Teaching Computational Economics to Graduate Students
- David Andrew Kendrick
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The teaching of computational economics to graduate students has mostly been in a single course with a focus on algorithms and computer code. The shortcoming with this approach is that it neglects one of the most important aspects of computational economics—namely model development skills. These skills are the ability to conceptualize the science, engineering and economics of a problem and to convert that understanding first to a mathematical model and then to a computational representation in a software system. Thus we recommend that a two course sequence in computational economics be created for graduate students with the first course focusing on model development skills and the second course on algorithms and the speed and accuracy of computer codes. We believe that a model development course is most helpful to graduate students when it introduces the students to a wide variety of computational models created by past generations and ask them to first make small modification in order to better understand the models, the mathematics and the software. This in turn is followed by encouraging them to make more substantial modifications of the students’ own choosing so as to move the models in directions that permit the students to address current economic problems. We think that the key element of this process is it’s enhancement of the creative abilities of our students.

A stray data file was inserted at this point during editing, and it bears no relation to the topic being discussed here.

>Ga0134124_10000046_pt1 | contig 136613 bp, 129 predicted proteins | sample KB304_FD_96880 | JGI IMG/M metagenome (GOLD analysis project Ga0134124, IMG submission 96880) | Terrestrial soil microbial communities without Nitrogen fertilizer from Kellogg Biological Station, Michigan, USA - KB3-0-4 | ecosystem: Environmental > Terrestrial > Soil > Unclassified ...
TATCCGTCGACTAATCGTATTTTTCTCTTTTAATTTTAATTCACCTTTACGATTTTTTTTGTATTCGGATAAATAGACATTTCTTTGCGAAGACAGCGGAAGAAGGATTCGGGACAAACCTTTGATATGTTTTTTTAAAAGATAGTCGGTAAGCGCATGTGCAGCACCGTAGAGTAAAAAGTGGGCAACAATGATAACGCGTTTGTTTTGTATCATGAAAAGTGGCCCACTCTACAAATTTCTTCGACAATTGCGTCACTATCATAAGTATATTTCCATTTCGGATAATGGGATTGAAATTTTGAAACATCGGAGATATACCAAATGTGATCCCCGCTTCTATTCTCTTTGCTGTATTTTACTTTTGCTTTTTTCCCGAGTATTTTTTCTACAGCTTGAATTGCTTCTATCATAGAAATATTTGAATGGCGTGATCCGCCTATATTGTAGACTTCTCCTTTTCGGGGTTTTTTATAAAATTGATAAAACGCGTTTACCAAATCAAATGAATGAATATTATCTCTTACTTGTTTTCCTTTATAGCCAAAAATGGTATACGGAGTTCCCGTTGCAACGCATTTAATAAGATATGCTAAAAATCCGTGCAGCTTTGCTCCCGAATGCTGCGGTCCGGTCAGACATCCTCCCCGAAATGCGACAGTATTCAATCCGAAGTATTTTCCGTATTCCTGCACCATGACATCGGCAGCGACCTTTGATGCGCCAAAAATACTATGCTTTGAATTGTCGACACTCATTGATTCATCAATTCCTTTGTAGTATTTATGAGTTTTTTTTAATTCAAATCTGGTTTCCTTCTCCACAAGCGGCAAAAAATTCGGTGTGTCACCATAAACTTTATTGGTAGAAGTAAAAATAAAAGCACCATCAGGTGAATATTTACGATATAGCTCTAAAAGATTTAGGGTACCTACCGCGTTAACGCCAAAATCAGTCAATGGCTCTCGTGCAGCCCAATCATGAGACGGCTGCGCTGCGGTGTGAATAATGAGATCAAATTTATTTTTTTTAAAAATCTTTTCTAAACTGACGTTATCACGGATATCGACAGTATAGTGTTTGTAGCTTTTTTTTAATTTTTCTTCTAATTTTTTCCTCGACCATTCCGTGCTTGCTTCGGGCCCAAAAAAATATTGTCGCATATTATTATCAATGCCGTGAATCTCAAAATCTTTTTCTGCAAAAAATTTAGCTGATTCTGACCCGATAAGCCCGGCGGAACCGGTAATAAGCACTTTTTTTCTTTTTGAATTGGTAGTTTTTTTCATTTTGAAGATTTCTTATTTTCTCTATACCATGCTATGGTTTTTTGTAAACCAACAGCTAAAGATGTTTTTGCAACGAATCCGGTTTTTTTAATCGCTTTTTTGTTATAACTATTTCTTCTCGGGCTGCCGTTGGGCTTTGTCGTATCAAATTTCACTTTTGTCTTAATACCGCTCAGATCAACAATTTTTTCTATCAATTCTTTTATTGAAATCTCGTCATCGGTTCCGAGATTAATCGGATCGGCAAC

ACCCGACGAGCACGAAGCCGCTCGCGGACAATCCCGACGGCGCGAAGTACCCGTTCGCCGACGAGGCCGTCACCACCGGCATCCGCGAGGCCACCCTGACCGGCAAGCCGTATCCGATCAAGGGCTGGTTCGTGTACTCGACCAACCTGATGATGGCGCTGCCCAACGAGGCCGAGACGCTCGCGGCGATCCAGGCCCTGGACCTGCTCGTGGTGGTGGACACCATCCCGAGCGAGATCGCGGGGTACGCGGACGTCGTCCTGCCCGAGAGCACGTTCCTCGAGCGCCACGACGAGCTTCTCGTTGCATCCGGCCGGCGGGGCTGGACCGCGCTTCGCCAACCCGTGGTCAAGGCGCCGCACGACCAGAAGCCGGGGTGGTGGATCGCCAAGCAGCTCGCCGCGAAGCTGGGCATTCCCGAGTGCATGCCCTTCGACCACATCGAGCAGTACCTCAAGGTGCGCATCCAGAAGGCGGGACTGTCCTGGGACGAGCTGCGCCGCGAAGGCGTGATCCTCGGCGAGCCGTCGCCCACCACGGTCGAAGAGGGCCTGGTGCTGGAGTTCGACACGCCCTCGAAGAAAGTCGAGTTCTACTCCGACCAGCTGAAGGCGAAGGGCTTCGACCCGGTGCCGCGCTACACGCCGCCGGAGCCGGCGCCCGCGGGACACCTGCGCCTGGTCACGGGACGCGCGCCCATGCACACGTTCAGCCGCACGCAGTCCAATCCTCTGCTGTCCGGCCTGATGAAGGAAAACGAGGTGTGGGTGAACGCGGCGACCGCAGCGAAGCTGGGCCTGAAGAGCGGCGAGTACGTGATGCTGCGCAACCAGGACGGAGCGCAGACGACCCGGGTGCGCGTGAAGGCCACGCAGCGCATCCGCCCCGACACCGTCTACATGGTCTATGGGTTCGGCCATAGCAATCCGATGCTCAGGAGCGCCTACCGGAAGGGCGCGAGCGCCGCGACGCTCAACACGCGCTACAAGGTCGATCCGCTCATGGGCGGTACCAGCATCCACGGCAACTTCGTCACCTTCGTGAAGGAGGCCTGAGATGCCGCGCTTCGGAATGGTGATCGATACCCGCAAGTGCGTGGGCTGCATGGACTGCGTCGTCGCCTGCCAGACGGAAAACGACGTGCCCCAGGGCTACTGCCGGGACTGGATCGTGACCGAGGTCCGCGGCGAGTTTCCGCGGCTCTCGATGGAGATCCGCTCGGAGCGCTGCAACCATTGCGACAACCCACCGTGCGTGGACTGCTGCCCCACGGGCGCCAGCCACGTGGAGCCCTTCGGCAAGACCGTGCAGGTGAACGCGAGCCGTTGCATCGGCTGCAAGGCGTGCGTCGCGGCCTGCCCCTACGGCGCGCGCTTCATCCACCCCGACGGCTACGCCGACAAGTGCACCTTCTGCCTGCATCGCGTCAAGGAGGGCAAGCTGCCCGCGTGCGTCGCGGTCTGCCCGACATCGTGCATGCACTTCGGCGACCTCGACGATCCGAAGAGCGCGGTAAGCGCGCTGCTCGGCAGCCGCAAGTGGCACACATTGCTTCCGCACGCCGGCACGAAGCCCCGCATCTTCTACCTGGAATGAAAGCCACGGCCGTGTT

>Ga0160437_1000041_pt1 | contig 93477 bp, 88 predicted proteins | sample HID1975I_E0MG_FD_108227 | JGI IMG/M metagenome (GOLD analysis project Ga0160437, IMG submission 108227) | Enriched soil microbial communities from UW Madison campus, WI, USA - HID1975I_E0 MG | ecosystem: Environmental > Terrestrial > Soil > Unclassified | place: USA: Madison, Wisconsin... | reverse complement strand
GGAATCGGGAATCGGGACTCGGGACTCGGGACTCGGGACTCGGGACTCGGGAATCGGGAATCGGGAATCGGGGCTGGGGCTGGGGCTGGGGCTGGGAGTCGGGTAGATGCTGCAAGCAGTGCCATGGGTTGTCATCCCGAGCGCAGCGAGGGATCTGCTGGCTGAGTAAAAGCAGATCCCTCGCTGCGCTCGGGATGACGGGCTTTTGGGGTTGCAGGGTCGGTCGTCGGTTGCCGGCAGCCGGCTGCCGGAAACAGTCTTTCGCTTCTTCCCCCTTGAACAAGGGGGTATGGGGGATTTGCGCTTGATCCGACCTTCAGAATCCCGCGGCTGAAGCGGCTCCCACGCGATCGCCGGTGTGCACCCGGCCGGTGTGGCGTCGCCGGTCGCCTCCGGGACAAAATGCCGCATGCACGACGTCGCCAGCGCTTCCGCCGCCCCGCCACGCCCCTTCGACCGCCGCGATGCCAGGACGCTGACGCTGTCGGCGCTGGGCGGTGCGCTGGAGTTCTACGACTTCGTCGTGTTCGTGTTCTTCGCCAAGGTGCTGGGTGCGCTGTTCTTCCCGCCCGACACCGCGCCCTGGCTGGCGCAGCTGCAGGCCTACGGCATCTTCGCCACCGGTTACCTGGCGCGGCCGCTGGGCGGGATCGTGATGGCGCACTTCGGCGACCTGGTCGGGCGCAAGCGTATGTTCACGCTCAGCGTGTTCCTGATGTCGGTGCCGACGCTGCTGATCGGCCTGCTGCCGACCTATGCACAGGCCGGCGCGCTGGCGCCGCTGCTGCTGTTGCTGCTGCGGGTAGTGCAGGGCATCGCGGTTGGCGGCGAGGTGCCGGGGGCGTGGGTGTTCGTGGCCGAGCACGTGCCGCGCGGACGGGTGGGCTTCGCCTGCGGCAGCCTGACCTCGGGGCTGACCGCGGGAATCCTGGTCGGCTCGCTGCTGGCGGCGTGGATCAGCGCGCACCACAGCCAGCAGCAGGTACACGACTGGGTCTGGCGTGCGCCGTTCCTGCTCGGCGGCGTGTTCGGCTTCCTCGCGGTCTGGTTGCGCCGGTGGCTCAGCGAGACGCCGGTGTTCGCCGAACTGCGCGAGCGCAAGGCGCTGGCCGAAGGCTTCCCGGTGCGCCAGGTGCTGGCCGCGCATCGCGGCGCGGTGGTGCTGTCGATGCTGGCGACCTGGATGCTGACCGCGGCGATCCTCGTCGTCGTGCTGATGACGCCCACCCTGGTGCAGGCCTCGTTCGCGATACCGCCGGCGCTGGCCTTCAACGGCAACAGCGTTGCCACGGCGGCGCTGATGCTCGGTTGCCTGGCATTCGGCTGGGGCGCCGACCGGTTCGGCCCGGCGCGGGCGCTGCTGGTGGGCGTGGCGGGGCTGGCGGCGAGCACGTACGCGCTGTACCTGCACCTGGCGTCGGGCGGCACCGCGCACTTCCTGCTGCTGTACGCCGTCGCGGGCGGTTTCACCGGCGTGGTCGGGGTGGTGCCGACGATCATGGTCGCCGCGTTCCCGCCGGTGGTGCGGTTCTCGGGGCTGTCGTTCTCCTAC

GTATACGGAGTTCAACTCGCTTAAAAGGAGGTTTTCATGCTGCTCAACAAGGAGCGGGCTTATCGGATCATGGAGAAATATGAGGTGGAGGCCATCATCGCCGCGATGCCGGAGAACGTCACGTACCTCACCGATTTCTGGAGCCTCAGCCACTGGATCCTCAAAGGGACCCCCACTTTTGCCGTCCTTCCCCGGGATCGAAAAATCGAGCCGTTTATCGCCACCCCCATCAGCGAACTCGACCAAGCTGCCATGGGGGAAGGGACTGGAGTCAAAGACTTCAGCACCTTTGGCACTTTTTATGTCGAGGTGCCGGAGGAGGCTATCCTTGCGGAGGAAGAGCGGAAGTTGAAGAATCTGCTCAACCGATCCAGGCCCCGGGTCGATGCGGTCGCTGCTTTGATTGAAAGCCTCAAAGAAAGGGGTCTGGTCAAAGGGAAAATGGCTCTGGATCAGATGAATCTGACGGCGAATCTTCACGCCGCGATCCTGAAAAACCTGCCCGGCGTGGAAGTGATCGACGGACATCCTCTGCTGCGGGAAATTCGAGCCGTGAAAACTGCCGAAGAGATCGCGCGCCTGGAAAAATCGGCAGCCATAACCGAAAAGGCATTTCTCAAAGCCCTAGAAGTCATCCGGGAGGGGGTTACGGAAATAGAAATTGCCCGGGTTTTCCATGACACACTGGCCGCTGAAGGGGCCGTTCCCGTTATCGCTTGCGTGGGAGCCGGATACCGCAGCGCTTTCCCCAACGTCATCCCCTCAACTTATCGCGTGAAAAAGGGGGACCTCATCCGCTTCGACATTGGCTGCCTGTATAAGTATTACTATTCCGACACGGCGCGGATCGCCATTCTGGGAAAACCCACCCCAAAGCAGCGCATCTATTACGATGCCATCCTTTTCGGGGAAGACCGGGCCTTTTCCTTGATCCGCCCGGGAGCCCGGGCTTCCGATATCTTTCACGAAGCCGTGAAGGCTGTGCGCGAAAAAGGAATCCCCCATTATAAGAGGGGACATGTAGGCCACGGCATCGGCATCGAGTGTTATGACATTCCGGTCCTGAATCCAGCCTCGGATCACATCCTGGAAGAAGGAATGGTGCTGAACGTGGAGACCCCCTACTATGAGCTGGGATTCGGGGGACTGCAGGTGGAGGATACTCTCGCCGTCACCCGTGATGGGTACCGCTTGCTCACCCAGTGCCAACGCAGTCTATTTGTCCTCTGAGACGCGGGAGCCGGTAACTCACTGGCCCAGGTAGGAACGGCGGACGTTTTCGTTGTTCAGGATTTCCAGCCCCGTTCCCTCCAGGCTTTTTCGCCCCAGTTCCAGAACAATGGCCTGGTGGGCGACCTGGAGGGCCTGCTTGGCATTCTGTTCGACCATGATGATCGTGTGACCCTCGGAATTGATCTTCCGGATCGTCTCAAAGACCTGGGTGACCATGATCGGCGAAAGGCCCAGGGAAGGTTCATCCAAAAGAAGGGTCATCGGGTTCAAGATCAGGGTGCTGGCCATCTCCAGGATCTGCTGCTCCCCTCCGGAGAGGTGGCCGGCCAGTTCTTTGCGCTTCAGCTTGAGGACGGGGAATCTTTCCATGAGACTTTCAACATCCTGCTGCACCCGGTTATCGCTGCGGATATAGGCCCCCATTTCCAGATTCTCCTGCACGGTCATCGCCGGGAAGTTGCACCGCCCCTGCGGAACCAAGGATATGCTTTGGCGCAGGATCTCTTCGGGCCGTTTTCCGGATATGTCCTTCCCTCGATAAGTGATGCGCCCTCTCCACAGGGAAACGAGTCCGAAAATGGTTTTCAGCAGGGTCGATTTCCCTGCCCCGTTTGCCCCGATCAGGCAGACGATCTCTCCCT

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- Teaching Computational Economics to Graduate Students
Volume 30, Issue 4 , pp 381-391
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- Print ISSN
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- Springer US
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- Graduate teaching
- Computational economics
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- Author Affiliations
- 1. Department of Economics, University of Texas, Austin, TX, 78712, USA